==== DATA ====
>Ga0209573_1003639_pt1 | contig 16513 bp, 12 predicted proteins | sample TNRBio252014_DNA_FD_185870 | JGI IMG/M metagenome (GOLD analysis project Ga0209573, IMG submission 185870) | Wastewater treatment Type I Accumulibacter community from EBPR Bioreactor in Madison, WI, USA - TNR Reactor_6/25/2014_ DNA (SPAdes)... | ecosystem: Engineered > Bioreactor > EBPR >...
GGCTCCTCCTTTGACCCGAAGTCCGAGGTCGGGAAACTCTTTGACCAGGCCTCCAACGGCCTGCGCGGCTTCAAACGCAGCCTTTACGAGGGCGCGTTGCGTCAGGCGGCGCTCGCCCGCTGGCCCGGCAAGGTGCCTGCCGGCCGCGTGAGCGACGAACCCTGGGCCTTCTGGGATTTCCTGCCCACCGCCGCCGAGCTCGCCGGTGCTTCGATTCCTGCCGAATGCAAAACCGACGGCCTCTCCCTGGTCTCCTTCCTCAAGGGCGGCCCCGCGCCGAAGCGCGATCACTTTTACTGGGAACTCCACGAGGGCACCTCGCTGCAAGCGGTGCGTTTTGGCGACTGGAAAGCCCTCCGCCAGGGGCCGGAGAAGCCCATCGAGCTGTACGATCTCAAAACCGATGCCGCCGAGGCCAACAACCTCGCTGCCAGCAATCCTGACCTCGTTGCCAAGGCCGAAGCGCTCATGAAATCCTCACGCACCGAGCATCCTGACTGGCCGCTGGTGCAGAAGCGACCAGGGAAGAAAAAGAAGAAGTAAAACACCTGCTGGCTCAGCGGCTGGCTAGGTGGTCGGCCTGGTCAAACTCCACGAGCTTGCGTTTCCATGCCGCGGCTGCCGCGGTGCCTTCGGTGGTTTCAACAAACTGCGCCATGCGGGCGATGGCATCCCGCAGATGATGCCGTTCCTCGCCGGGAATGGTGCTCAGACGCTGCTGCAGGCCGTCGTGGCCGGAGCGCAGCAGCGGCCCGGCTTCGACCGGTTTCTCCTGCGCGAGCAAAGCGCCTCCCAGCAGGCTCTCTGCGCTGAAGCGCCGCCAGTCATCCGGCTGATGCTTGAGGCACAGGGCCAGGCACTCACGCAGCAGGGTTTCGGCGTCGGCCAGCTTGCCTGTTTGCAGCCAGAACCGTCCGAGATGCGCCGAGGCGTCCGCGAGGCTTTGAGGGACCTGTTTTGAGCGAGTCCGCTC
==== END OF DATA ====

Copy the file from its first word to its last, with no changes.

>Ga0209573_1003639_pt1 | contig 16513 bp, 12 predicted proteins | sample TNRBio252014_DNA_FD_185870 | JGI IMG/M metagenome (GOLD analysis project Ga0209573, IMG submission 185870) | Wastewater treatment Type I Accumulibacter community from EBPR Bioreactor in Madison, WI, USA - TNR Reactor_6/25/2014_ DNA (SPAdes)... | ecosystem: Engineered > Bioreactor > EBPR >...
GGCTCCTCCTTTGACCCGAAGTCCGAGGTCGGGAAACTCTTTGACCAGGCCTCCAACGGCCTGCGCGGCTTCAAACGCAGCCTTTACGAGGGCGCGTTGCGTCAGGCGGCGCTCGCCCGCTGGCCCGGCAAGGTGCCTGCCGGCCGCGTGAGCGACGAACCCTGGGCCTTCTGGGATTTCCTGCCCACCGCCGCCGAGCTCGCCGGTGCTTCGATTCCTGCCGAATGCAAAACCGACGGCCTCTCCCTGGTCTCCTTCCTCAAGGGCGGCCCCGCGCCGAAGCGCGATCACTTTTACTGGGAACTCCACGAGGGCACCTCGCTGCAAGCGGTGCGTTTTGGCGACTGGAAAGCCCTCCGCCAGGGGCCGGAGAAGCCCATCGAGCTGTACGATCTCAAAACCGATGCCGCCGAGGCCAACAACCTCGCTGCCAGCAATCCTGACCTCGTTGCCAAGGCCGAAGCGCTCATGAAATCCTCACGCACCGAGCATCCTGACTGGCCGCTGGTGCAGAAGCGACCAGGGAAGAAAAAGAAGAAGTAAAACACCTGCTGGCTCAGCGGCTGGCTAGGTGGTCGGCCTGGTCAAACTCCACGAGCTTGCGTTTCCATGCCGCGGCTGCCGCGGTGCCTTCGGTGGTTTCAACAAACTGCGCCATGCGGGCGATGGCATCCCGCAGATGATGCCGTTCCTCGCCGGGAATGGTGCTCAGACGCTGCTGCAGGCCGTCGTGGCCGGAGCGCAGCAGCGGCCCGGCTTCGACCGGTTTCTCCTGCGCGAGCAAAGCGCCTCCCAGCAGGCTCTCTGCGCTGAAGCGCCGCCAGTCATCCGGCTGATGCTTGAGGCACAGGGCCAGGCACTCACGCAGCAGGGTTTCGGCGTCGGCCAGCTTGCCTGTTTGCAGCCAGAACCGTCCGAGATGCGCCGAGGCGTCCGCGAGGCTTTGAGGGACCTGTTTTGAGCGAGTCCGCTC